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Environmental standards as strategic outcomes: A simple model

  • Bhattacharya, Rabindra N.
  • Pal, Rupayan

This paper analyses the strategic nature of choice of environmental standards considering both local and global pollution under alternative regimes of international trade. It also compares and contrasts the strategic equilibrium environmental standards and levels of pollution, local and global, with the world optimum levels. It shows that, in case of open economies, environmental standards can be either strategic substitutes or strategic complements. On the contrary, in case of closed economies, environmental standards are always strategic substitutes. It also shows that the strategic equilibrium environmental standards in case of open economies are higher than the world optimum in certain situations. Whereas, in absence of international trade, countries set, in equilibrium, lower environmental standards than the world optimum.

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Article provided by Elsevier in its journal Resource and Energy Economics.

Volume (Year): 32 (2010)
Issue (Month): 3 (August)
Pages: 408-420

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Handle: RePEc:eee:resene:v:32:y:2010:i:3:p:408-420
Contact details of provider: Web page: http://www.elsevier.com/locate/inca/505569

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  1. Kennedy Peter W., 1994. "Equilibrium Pollution Taxes in Open Economies with Imperfect Competition," Journal of Environmental Economics and Management, Elsevier, vol. 27(1), pages 49-63, July.
  2. Ulph, Alistair, 1996. "Environmental Policy and International Trade when Governments and Producers Act Strategically," Journal of Environmental Economics and Management, Elsevier, vol. 30(3), pages 265-281, May.
  3. Conrad Klaus, 1993. "Taxes and Subsidies for Pollution-Intensive Industries as Trade Policy," Journal of Environmental Economics and Management, Elsevier, vol. 25(2), pages 121-135, September.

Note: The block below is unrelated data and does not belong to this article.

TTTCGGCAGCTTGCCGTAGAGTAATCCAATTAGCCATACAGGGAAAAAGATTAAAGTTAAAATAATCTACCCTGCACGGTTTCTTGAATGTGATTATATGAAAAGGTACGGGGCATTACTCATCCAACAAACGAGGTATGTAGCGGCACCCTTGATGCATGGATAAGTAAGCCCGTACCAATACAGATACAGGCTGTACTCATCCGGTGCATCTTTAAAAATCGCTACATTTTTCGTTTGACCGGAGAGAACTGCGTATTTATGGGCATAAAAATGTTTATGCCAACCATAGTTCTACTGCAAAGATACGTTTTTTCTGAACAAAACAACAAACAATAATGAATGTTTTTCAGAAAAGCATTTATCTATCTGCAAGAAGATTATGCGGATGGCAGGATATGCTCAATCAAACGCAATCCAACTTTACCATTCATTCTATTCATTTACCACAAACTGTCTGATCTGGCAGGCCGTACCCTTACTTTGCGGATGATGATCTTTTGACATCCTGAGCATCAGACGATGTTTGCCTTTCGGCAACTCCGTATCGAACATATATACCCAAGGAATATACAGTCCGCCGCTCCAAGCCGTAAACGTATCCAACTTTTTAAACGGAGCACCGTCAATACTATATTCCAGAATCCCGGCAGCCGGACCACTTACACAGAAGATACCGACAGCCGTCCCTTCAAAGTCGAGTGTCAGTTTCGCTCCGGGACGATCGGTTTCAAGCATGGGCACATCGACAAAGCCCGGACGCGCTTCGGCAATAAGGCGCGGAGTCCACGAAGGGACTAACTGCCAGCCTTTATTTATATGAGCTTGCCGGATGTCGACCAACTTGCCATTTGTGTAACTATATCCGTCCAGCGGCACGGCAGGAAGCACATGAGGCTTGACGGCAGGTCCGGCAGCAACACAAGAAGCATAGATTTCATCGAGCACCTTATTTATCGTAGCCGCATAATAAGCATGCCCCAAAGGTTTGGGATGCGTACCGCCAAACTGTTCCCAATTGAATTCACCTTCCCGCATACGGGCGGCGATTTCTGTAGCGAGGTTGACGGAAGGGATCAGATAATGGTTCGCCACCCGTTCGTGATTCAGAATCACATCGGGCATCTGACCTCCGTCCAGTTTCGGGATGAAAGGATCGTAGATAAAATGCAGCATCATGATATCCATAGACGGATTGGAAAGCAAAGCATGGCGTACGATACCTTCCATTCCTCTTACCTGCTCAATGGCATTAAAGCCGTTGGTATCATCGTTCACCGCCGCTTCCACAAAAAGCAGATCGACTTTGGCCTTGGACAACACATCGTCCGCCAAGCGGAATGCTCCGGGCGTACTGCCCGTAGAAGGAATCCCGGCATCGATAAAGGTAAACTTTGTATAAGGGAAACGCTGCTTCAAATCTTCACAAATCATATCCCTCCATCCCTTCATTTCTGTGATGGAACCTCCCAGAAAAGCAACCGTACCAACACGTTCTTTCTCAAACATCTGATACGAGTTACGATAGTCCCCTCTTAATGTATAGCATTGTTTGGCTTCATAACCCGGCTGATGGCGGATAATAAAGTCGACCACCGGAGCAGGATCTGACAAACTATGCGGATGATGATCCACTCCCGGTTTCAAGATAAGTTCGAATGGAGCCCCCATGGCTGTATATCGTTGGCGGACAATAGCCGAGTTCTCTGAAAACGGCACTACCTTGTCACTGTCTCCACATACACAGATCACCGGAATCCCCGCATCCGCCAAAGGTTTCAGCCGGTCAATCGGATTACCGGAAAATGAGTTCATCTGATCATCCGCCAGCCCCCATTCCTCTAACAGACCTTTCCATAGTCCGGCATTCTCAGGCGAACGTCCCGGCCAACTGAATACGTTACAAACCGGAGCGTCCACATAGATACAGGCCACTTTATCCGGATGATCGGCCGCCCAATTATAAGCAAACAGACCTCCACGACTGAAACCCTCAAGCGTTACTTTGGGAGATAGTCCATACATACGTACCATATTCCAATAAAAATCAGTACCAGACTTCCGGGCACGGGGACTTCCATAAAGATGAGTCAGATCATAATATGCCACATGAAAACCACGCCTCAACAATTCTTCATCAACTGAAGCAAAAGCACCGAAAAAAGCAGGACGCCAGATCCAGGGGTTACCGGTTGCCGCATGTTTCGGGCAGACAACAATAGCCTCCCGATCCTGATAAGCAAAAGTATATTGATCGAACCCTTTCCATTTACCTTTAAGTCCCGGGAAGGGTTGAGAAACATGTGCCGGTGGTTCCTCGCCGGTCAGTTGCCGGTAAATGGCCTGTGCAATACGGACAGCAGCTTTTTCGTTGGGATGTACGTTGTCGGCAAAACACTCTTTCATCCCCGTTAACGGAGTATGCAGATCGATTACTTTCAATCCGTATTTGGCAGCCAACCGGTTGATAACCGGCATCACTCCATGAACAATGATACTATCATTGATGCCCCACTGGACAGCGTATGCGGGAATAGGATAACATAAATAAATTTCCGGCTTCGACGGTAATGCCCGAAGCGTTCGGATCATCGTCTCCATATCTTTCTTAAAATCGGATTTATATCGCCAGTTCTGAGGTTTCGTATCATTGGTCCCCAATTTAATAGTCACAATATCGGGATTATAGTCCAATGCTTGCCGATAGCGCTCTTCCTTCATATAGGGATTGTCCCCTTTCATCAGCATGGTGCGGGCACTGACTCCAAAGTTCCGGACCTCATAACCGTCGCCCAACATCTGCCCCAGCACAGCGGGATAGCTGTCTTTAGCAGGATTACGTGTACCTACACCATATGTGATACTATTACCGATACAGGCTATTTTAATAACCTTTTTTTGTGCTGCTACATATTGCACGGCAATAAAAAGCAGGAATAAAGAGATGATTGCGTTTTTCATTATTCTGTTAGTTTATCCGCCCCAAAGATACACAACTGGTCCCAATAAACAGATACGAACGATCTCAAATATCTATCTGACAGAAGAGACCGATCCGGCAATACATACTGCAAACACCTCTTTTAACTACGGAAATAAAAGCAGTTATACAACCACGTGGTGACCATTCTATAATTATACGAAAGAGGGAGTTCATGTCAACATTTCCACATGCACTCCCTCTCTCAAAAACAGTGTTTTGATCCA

4. James R. Markusen & Edward R. Morey & Nancy Olewiler, 1991. "Environmental Policy When Market Structure and Plant Locations are Endo-genous," NBER Working Papers 3671, National Bureau of Economic Research, Inc.
  5. J. Peter Neary, 2000. "International Trade and the Environment - Theoretical and Policy Linkages," Working Papers 200018, School Of Economics, University College Dublin.
  6. Chichilnisky, Graciela, 1994. "North-South Trade and the Global Environment," American Economic Review, American Economic Association, vol. 84(4), pages 851-74, September.
  7. Odd Rune Straume, 2006. "Product Market Integration and Environmental Policy Coordination in An International Duopoly," Environmental & Resource Economics, European Association of Environmental and Resource Economists, vol. 34(4), pages 535-563, August.
  8. Silva, Emilson C.D. & Zhu, Xie, 2009. "Emissions trading of global and local pollutants, pollution havens and free riding," Journal of Environmental Economics and Management, Elsevier, vol. 58(2), pages 169-182, September.
  9. Yann Duval & Stephen Hamilton, 2002. "Strategic Environmental Policy and International Trade in Asymmetric Oligopoly Markets," International Tax and Public Finance, Springer, vol. 9(3), pages 259-271, May.
  10. Burguet, Roberto & Sempere, Jaume, 2003. "Trade liberalization, environmental policy, and welfare," Journal of Environmental Economics and Management, Elsevier, vol. 46(1), pages 25-37, July.
  11. Shuichi Ohori, 2006. "Optimal Environmental Tax and Level of Privatization in an International Duopoly," Journal of Regulatory Economics, Springer, vol. 29(2), pages 225-233, 03.
  12. Copeland, Brian R & Taylor, M Scott, 1994. "North-South Trade and the Environment," The Quarterly Journal of Economics, MIT Press, vol. 109(3), pages 755-87, August.
  13. Copeland, Brian R & Taylor, M Scott, 1995. "Trade and Transboundary Pollution," American Economic Review, American Economic Association, vol. 85(4), pages 716-37, September.
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